Hot Take: It starts off strong but fizzles. The second half loses its footing. There’s also an incoherent xenophobic vibe the film gives off that’s hard to shake. Plus, that shadow of the original is impossible to escape. Even with all that, it’s still not terrible thanks to compelling performances from Benicio del Toro and Josh Brolin.
Sicario: Day of the Soldado sets the tone early. The sequel to 2015’s Sicario opens with a brutal, graphic suicide bombing in a Kansas City grocery store. It sets the tone for a grim follow up to an already dark original. While the film retained writer Taylor Sheridan, the sequel moved from director Denis Villeneuve to Stefano Sollima who makes his English language feature film debut. The film mimics many of the aspects of the original and brings back Josh Brolin and Benicio del Toro who reprise their roles from the first film. Gone is Emily Blunt. The decision to not include her character in the follow up has met with great criticism and the film lacks a conscious that her character obviously brought to the original. The result is a film with uneven timing and a penchant to build to something that essentially turns out to be a set-up for a third installment to the Sicario story. That maneuver makes the sequel feel disingenuous and spoils what could have been a great follow up and results in what’s only a slightly above adequate movie.
After the suicide bombing, the U.S. Department of Defense turns to CIA operative Matt Graver (Brolin) to come up with a plan to take the war to the Mexican drug cartels after it is suspected that they helped transport the Islamic terrorists across the border through Mexico. Graver enlists the help of black operative Alejandro Gillick (del Toro) to kidnap the daughter (Isabela Moner) of a drug kingpin to start a war between the two major Mexican drug cartels. The film also follows a seemingly unconnected sub-plot of Miguel (Elijah Rodriguez), a young Mexican American coyote, coming up through the ranks as a guide for the human trafficking side of the drug cartel’s business.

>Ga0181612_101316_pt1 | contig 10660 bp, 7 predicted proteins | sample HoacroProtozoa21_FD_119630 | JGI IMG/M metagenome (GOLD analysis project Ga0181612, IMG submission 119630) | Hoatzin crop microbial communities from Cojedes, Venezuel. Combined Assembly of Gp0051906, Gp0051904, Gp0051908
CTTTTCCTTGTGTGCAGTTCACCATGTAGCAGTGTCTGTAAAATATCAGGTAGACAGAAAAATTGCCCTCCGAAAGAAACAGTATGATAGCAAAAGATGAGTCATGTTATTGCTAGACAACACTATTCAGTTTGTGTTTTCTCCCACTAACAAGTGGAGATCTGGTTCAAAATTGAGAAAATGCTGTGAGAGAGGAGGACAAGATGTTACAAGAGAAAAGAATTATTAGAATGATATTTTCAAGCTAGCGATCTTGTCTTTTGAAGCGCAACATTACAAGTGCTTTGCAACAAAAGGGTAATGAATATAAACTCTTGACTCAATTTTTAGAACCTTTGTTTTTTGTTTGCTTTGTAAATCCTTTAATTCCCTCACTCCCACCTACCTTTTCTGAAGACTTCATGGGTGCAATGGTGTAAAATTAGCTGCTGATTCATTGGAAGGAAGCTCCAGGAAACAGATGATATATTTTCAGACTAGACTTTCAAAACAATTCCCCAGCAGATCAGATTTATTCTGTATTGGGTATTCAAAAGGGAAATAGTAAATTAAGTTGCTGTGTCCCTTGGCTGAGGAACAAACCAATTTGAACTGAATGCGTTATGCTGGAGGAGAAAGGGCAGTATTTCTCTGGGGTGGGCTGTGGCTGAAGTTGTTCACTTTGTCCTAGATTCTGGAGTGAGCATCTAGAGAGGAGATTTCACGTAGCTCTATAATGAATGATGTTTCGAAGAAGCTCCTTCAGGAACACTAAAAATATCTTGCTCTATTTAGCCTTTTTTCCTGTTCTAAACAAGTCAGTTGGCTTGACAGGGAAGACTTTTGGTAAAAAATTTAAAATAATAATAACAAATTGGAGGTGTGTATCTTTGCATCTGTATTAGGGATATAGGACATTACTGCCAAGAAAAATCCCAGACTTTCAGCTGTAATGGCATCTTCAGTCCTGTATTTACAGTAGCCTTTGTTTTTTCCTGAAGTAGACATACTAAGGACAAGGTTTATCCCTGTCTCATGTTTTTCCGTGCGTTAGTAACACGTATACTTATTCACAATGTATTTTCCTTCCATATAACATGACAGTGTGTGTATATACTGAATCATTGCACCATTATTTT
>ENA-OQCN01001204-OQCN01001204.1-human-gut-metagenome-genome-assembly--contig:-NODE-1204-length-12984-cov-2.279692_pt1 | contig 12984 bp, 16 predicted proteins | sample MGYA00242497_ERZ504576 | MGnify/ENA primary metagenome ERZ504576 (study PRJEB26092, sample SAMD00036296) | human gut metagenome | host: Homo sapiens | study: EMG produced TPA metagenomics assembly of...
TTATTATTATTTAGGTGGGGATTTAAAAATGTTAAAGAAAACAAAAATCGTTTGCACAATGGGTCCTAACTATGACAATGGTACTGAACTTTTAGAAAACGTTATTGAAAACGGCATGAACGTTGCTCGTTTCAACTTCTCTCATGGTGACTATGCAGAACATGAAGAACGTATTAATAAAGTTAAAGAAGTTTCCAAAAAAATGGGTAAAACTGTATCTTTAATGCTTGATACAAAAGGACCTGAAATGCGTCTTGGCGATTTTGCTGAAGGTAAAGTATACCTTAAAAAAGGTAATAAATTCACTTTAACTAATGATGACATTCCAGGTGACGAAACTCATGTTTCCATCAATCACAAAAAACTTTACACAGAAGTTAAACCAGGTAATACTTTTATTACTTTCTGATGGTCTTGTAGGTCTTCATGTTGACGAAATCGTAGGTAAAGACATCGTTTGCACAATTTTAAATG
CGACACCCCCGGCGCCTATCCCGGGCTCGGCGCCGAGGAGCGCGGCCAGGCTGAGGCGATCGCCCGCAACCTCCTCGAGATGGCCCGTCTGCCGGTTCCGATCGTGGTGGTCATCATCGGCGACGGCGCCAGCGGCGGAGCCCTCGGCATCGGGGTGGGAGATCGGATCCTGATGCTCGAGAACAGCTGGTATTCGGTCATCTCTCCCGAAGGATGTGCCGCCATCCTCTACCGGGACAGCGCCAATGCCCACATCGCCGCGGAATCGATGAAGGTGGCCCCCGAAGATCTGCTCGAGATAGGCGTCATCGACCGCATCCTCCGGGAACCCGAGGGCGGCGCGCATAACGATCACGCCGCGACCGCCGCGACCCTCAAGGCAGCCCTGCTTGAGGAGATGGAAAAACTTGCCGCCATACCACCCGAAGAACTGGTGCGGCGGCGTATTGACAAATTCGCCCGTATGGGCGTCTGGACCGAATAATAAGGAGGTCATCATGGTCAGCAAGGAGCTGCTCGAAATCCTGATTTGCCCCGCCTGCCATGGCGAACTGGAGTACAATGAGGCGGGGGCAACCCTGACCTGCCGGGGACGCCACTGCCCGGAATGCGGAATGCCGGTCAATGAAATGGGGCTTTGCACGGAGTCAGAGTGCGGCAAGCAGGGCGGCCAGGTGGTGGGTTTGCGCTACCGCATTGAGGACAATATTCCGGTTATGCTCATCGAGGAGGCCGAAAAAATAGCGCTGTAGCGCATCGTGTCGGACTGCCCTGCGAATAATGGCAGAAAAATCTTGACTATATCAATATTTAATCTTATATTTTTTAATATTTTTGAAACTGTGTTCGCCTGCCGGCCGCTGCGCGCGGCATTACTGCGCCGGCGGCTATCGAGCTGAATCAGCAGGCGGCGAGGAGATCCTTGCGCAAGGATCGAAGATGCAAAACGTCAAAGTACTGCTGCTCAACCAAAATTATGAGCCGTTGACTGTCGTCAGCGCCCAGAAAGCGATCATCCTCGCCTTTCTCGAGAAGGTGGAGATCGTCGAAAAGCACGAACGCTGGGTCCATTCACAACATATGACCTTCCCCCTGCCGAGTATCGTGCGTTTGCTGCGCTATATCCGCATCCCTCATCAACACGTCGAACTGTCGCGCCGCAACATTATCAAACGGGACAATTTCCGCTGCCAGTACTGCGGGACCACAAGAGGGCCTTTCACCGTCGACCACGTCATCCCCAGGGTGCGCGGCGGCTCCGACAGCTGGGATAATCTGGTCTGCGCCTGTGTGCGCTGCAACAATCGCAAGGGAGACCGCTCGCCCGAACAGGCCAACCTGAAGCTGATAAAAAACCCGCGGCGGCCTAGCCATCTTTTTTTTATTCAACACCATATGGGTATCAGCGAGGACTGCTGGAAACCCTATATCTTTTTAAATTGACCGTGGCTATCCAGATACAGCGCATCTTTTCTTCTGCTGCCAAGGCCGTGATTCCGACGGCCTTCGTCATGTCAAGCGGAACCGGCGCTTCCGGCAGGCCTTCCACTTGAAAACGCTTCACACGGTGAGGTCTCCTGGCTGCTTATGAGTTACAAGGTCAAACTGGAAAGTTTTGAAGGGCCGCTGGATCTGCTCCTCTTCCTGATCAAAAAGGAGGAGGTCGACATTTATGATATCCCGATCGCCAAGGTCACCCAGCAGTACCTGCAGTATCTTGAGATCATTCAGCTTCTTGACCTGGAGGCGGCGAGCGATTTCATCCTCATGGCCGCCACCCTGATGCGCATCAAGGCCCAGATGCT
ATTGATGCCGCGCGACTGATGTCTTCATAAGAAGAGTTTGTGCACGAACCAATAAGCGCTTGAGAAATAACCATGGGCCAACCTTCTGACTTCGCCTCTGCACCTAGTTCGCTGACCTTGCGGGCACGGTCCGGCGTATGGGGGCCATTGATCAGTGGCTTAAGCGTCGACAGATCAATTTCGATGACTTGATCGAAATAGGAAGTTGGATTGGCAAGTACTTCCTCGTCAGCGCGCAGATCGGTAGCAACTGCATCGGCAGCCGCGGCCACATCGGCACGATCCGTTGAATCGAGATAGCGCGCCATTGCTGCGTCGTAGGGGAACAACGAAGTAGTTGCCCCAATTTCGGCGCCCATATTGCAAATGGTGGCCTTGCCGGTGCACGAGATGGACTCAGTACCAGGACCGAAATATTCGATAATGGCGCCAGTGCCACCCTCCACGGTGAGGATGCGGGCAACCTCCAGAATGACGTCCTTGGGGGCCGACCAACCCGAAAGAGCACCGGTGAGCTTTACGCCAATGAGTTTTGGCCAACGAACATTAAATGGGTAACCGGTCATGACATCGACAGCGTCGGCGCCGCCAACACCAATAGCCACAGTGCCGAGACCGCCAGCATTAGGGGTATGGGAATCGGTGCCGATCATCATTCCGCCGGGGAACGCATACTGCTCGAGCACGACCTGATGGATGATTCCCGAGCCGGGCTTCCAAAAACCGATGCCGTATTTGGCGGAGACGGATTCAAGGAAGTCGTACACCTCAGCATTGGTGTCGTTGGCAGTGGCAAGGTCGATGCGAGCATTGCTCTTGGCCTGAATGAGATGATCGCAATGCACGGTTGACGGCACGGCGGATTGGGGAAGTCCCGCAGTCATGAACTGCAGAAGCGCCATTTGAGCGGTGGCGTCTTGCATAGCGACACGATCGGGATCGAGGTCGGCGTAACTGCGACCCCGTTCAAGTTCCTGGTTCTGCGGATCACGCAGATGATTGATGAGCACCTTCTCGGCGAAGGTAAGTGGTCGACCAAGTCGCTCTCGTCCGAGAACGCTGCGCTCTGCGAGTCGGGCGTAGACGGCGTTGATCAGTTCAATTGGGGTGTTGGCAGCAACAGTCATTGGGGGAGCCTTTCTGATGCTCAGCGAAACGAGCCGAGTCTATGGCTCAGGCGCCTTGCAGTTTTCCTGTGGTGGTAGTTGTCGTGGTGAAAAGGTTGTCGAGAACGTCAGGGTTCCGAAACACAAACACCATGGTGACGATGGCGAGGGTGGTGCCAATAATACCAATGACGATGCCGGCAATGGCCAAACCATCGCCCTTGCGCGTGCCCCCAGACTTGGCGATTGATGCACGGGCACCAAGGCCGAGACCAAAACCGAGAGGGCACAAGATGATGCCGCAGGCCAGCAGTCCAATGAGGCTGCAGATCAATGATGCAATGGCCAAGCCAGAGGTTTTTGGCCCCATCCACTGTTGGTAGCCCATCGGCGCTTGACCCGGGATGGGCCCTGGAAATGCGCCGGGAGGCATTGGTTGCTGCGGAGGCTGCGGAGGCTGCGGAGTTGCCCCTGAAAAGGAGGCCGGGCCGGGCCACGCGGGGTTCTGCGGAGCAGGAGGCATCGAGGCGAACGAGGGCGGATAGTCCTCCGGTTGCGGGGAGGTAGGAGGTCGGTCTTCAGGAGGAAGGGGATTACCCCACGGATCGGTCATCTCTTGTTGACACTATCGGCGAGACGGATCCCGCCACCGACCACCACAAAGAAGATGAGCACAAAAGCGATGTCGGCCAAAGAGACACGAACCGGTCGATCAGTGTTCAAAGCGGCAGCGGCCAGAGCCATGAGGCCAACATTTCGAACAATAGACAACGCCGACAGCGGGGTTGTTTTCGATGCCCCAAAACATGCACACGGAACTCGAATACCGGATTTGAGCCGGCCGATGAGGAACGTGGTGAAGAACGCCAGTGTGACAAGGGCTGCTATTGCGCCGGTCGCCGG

While this isn’t Sheridan’s best work, the screenwriter, even at his least effective, provides another watchable script. Sollima is no Villeneuve but the directorial work is solid, too. And that’s likely the rub of Sicario: Day of the Soldado. There was no way it could escape the shadow of the original. Maybe if the film brought back Blunt to reprise her role, the film would have had a remote chance at a successful follow up.
Films written by Sheridan have managed to make the Top 10 at Movie Hot Take for three consecutive years. In 2015, Sicario started the run when it landed at #9. Sheridan followed that up with Hell or High Water (at #3) in 2016 and Wind River (at #4) in 2017. It won’t be Sicario: Day of the Soldado that will continue that trend as Sheridan’s follow up is not as effective as the original and fails to deliver a completely effective film. There are parts that are enthralling but the film falls well short of Sheridan’s previous recent work. What’s more maddening is the effort is strong enough to still have at least this viewer hooked for the third chapter of the Sicario tale. The lukewarm box office results might keep the film from getting that third chapter but the script left the door open for a trilogy. Until then, Sicario: Day of the Soldado is a decent but slightly disappointing follow up to one of the best films of 2015.
Sicario made your top films of 2015 list, too.
Don’t we get enough xenophobic subtext from the national news cycle?